Stoking the juggernaut’s engine
Waiting at rush hour for the light to change on Speen Street, I sat and watched as hundreds of vehicles sped past me on their way to the Massachusetts Turnpike and home.
It was Friday evening and the passing cars and trucks seemed to be driving extra fast, with a kind of mass single-mined determination to conclude the work week in a hurry.
Strangely, and I know all of us at one time or another have witnessed the same thing, every vehicle had but a single person inside, the driver. Somehow it seemed like a waste of resources and time and money, but then again, I was alone in my car. Got me to thinking what this same scene will be like when all of this traffic is driverless.
That same evening an article from the Financial Times popped up on my computer screen: Auto industry: Look no hands. The sub-head read: Robotic cars offer untold advantages but they might not be enough to convince people to give up driving.
Three quotes and a baker’s dozen of points of interest, all worthy of further driverless musing, jumped out at me from the article. I jotted down the quotes and turned the points of interest into bullets. There’s a future tale here of a looming juggernaut that, when it finally arrives, is going to change everything in a very big way. As the old saying goes: May you live in interesting times. Indeed.
First the quotes:
?It was Google?s demonstration of its self-driving technology in 2010 that brought serious attention. That event put a rocket up the industry.?
?Andy Palmer, Nissan?s head of product planning
?Driverless cars will be on our roads by 2020. But there?s a storm brewing … Who exactly will be responsible if someone gets killed??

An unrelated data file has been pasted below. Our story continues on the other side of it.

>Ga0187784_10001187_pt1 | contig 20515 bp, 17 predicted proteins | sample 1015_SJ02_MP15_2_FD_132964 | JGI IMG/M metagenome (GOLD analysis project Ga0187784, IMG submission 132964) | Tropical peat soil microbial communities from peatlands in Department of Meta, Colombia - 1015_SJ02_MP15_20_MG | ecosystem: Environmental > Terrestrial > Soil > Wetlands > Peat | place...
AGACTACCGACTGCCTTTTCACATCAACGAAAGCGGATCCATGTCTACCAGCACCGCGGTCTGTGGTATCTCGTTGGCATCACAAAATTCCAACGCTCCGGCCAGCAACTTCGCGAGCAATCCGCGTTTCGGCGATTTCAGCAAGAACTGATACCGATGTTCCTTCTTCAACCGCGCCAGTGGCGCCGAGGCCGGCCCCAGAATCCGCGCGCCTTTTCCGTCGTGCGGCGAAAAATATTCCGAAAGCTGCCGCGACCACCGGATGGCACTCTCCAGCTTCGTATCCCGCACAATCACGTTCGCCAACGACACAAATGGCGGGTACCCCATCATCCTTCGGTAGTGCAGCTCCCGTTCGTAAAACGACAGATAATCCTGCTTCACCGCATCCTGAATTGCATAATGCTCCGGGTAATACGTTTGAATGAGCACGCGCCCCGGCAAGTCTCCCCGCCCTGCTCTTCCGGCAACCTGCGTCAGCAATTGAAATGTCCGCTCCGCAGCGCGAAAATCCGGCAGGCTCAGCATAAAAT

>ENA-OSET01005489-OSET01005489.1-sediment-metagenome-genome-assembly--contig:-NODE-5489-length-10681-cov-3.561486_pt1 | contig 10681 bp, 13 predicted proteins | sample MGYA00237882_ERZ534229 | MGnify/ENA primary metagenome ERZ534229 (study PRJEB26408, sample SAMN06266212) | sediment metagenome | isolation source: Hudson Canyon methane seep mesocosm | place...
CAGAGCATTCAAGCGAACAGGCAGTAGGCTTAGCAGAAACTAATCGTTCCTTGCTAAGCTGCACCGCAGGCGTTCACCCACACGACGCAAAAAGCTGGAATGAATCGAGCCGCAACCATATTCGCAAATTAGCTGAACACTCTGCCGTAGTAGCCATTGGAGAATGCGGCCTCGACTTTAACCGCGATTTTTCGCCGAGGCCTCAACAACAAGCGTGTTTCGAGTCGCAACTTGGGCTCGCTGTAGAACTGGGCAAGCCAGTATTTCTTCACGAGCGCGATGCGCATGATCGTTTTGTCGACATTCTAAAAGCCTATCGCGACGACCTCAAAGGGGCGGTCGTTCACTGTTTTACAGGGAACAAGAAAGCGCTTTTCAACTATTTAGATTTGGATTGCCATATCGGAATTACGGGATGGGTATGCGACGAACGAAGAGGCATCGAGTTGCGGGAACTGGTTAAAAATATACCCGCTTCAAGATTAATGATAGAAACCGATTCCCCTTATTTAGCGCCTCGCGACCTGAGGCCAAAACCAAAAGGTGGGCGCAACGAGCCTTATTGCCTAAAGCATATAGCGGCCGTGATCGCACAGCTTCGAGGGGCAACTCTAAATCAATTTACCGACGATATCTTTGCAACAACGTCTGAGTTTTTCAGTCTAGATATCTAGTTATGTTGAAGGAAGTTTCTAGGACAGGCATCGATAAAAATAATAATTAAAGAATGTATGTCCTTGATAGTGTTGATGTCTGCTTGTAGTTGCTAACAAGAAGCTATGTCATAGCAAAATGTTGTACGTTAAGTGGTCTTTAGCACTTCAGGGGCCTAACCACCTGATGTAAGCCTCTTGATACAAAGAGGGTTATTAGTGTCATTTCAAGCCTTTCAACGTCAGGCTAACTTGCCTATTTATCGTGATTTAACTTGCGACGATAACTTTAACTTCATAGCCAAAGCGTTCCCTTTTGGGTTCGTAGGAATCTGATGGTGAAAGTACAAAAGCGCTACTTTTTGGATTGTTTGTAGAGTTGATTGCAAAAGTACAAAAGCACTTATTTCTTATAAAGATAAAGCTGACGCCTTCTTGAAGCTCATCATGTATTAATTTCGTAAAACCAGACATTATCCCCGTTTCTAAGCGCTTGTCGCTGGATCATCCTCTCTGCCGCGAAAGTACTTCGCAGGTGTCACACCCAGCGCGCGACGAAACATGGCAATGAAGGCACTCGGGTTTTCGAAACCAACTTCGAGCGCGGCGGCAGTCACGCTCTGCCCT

?Mike Woodward, automotive partner at Deloitte
?It?s a new world. There are many things that have to be solved. [But] we?re absolutely committed to the technology.?
?Alan Mulally, CEO Ford
Then the bullet points:
- It took a database company like Google to shock the automotive industry into action
- Americans who commute by car spend about 50 minutes a day at the wheel
- The average American spends 38 hours a year stuck in traffic
- Cars spend more than 90 percent of their lives idle
- Saved time will enhance an individual?s productivity
- The end of traffic jams
- Automated cars could organize themselves more efficiently, navigating the streets in tight, fast-moving formations
- Diving closer together in narrower road lanes at constant speeds, autonomous cars could pack themselves far more tightly into the same amount of road space
- One of the ways to prevent cars from crashing is to take the human out of the equation
- More than 1M people are estimated to die on the world?s roads each year
- Automated cars may still struggle for social acceptability: ?People are not comfortable with robots killing them.?
- 65 percent of people in UK liked driving too much to want an autonomous car
- ?People will not buy robotic cars, they will subscribe to them.?